#13. Xzibit, Weapons Of Mass Destruction (2004)
Other works include: Man Vs. Machine
Jonathan Mannion: “I’d shot his previous album Man vs. Machine, and we had a solid photo shoot. We created some special images, like him with a briefcase and handcuffs. We’d seen that in an old spy movie, but wanted to give it a slicker appeal. So we explored a different way to tell stories.
“Moving on to Weapons Of Mass Destruction, I knew it was an opportunity to do a conceptual album that wasn’t obvious. For Weapons Of Mass Destruction, the obvious is weapons, destruction and things getting blown up. I said, ‘No. We’ve got to do this in a clever way.’
For Weapons Of Mass Destruction, the obvious is weapons, destruction and things getting blown up. I said, ‘No. We’ve got to do this in a clever way.’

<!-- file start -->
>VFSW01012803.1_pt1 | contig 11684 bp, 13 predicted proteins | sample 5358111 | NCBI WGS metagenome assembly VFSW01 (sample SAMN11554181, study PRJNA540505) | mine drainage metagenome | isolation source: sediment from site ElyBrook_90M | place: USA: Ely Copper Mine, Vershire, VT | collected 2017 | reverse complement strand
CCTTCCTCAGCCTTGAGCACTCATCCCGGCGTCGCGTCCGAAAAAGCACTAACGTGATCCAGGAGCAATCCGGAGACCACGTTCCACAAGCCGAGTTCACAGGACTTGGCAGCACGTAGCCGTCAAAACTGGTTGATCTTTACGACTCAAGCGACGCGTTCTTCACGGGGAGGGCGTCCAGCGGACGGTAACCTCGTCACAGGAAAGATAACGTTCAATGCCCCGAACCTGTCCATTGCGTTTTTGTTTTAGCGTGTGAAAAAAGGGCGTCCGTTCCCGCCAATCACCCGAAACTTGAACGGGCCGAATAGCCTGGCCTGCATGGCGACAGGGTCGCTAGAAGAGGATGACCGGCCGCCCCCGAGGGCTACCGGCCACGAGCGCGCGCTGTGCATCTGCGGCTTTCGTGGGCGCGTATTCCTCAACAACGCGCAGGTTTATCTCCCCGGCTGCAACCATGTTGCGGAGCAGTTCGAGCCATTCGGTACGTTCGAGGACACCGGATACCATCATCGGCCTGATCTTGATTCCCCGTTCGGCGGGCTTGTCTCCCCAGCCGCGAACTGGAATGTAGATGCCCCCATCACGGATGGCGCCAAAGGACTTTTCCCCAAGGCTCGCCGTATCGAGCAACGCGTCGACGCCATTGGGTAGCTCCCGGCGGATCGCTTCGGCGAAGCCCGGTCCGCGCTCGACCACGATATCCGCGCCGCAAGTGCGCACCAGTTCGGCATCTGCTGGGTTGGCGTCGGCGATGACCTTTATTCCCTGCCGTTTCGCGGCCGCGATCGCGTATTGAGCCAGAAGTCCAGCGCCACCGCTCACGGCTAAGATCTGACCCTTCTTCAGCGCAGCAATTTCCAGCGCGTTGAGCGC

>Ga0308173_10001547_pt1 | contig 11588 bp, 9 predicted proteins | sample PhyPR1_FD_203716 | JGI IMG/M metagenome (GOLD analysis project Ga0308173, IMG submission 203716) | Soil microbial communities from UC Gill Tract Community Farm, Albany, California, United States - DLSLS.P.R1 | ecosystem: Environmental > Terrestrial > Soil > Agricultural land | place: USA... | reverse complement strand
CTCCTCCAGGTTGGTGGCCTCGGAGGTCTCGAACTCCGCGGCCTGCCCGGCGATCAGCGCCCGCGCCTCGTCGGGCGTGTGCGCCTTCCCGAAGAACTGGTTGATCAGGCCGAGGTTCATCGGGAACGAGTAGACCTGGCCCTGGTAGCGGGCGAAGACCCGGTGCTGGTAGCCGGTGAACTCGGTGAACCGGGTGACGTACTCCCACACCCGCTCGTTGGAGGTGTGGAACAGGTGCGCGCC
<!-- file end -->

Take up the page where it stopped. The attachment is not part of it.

“I’m forever location scouting, and I had found this airplane graveyard. I knew I hadn’t seen any images of this, especially in hip-hop. We went, and we were blown away by the size and the ability to sit on the front of these planes. It kind of freaked me out, because I could hang on the wing and move the plane with my weight alone.
“For him to be able to stand on the wheels of that plane was crazy. People can’t even put in perspective how big those things are. The wheels were almost as big as he was. It looked like those wheels had fallen out of the sky, and it so subtly said so much.
“At one point, we cut a plane in half. We shot the guts of it, and him sitting inside the plane and on the front, and we used it as a metaphor. It was him sitting on one of these big 747 engines and still being himself.
“He was really understanding who he was in that moment, and it was an amazing shoot. We were all truly excited that we told the story in a subtle way.”